This is the first plant new to science to be officially named by scientists at the Royal Botanic Gardens, Kew since the beginning of 2022. Discovered in the Ebo forest massif in Cameroon, the endemic species is called Uvariopsis dicaprio. A name formulated in homage to the famous American film actor Leonardo Dicaprio, for his role in the cancellation of the exploitation project of the Ebo rainforest.
In a publication published in the scientific journal PeerJ, scientists from the Royal Botanical Gardens of Kew in southwest London (the capital of Great Britain), announce the discovery of a tree, which was previously unknown to science. It is a small tropical evergreen tree with bright yellow flowers growing on its trunk. This endemic species grows in a small area of the Ebo forest massif, which straddles the Central and Littoral regions of Cameroon.
Kew botanists decided to name this tree species Uvariopsis dicaprio, a scientific name that serves two functions. The first is to make it possible to assess the risk of extinction of this tree. Also, the scientific name Uvariopsis dicaprio is a tribute to the famous American movie actor and environmentalist Leonardo Dicaprio. “We believe his role was crucial in stopping the exploitation of the Ebo forest,” says Kew’s Dr. Martin Cheek.
Leonardo Dicaprio and the halt to the Ebo Forest logging project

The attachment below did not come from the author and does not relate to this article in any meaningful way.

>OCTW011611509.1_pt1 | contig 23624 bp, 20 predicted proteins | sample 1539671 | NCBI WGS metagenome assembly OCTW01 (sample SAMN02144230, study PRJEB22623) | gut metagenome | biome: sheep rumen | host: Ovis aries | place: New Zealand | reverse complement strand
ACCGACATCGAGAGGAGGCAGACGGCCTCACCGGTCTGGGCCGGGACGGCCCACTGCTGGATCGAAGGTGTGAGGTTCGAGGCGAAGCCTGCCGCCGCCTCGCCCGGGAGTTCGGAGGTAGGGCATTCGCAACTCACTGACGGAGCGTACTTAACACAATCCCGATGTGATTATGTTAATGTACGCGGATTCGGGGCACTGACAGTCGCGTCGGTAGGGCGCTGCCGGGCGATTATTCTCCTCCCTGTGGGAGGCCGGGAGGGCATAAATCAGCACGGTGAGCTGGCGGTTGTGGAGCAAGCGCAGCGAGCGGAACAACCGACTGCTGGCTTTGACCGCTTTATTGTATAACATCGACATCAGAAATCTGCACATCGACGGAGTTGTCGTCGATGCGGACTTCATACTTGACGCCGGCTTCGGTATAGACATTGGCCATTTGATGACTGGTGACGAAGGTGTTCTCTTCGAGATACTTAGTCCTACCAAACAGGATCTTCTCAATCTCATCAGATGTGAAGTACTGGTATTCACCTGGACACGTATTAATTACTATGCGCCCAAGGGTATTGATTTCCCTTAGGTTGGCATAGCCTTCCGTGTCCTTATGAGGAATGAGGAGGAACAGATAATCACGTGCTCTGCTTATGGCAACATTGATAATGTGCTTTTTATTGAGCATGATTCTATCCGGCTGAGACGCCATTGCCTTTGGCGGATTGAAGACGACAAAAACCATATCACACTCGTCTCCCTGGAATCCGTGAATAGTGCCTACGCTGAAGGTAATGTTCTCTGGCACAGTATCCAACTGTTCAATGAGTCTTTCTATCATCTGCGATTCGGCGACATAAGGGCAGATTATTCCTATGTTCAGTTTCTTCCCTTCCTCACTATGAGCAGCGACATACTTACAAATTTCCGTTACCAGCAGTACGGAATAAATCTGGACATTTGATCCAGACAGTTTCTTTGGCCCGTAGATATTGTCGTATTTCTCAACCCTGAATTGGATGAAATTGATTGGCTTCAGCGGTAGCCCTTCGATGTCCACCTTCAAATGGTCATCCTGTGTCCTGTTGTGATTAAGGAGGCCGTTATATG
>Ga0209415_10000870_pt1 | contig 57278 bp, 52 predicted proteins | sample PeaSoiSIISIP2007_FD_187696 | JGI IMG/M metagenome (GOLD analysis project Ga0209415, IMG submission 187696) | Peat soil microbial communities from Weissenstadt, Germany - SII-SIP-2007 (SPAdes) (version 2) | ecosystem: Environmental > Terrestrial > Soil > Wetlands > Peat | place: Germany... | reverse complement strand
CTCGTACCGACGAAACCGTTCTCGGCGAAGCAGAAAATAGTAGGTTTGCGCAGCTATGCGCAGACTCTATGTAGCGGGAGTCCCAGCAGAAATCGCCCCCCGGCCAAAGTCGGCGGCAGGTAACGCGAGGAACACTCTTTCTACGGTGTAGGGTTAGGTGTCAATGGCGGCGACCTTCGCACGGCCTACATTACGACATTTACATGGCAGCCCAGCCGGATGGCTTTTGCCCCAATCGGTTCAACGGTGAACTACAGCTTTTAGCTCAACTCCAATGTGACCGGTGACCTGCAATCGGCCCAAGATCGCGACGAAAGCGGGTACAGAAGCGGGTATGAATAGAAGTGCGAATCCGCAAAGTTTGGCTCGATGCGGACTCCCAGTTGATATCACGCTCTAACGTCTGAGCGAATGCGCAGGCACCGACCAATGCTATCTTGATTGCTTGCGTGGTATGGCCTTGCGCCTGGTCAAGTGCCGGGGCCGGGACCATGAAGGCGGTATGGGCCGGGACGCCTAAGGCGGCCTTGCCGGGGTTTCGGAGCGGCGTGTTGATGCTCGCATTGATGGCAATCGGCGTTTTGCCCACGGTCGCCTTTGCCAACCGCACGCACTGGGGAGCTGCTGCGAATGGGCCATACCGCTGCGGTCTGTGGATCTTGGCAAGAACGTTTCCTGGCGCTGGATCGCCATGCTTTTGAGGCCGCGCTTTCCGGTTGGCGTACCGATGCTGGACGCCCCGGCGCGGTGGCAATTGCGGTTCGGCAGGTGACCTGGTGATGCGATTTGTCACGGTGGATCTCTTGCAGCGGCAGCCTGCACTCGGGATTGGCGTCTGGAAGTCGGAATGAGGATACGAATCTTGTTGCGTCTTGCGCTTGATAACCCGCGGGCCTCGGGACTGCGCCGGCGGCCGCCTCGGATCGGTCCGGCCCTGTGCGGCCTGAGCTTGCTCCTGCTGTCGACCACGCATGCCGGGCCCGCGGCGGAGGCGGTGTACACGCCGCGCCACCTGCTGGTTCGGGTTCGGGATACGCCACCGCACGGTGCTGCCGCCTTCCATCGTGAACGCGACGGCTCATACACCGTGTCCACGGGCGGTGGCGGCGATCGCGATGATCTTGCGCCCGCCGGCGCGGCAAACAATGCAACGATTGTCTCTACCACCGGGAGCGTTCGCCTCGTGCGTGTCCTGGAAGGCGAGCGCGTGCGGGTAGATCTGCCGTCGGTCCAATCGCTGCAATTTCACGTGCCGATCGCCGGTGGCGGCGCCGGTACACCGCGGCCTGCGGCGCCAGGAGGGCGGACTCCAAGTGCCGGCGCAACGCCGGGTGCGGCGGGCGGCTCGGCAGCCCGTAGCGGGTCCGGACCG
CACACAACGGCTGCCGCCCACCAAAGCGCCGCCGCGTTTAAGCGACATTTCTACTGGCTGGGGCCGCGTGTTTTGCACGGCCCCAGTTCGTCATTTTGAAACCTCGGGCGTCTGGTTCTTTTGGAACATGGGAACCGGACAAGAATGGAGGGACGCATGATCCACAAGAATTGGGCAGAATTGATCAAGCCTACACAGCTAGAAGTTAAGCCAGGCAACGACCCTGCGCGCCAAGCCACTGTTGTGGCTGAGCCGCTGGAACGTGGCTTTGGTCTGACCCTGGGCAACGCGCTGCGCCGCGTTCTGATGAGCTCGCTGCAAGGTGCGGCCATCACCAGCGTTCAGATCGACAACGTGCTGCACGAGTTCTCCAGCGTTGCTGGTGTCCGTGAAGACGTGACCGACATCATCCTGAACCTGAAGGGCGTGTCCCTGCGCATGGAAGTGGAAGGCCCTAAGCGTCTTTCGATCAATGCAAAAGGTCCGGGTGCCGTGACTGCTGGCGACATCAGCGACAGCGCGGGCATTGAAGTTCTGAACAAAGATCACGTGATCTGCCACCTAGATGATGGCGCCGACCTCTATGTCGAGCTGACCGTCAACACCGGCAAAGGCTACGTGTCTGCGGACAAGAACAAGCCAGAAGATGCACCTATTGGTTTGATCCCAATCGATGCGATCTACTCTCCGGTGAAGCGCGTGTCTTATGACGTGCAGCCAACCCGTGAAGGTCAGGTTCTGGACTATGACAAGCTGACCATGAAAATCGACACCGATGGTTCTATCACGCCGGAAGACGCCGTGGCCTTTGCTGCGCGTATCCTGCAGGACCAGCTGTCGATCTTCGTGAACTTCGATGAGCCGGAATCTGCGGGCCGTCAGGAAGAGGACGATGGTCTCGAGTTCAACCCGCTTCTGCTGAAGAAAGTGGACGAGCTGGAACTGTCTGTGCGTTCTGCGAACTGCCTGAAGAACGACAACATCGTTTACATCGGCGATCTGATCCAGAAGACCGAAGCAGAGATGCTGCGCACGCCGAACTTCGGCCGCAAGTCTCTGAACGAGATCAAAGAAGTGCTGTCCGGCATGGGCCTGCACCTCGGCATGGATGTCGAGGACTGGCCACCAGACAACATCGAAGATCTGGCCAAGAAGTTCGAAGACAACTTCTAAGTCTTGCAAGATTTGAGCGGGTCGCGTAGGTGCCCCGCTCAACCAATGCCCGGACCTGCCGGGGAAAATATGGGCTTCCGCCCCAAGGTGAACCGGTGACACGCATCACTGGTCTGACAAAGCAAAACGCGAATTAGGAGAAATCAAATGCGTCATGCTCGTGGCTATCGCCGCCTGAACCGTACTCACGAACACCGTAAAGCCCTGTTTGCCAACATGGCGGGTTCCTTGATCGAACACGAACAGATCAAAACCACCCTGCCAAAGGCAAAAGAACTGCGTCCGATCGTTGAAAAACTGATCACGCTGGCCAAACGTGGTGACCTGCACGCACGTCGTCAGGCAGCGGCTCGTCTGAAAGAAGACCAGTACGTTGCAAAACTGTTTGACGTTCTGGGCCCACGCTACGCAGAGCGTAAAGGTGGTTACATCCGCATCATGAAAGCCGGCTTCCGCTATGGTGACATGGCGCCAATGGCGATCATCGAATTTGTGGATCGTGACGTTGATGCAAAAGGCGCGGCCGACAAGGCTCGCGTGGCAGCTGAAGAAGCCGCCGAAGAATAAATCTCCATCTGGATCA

Intervening in 2020 following international experts and non-governmental organizations (NGOs) who had written a letter to the Cameroonian government to document the precious animal and plant species threatened with extinction by a logging project planned for 68,000 hectares in Ebo, the hero of the film Titanic had initiated a campaign on social networks to his millions of subscribers. And a few weeks after this action, the presidency of the Republic of Cameroon instructed the stop of plans to authorize the exploitation of the Ebo forest, although it is not yet officially converted into a national park, as desired by environmental NGOs.
For Greenpeace, the cancellation of the Ebo forest exploitation project is only one step in a long process. The NGO wants to see the formalization of a mechanism for sustainable conservation of this forest. “The Cameroonian government’s decision to suspend the Ebo forest exploitation project is good, but we should not stop there. This is just a first step. We need to think about a special and sustainable status for this region to preserve its biodiversity while contributing to the local and national economy,” said Sylvie Djacbou, forest officer at Greenpeace Africa.
Thus, other international NGOs have asked the Cameroonian government to reconsider its 2006 decision to classify the Ebo forest as a national park. This hope is still valid, since on July 20, 2020, the President of the Republic of Cameroon promulgated the law that authorizes him to ratify the agreement on the conservation of gorillas and their habitats, adopted on October 26, 2007 in Paris, France.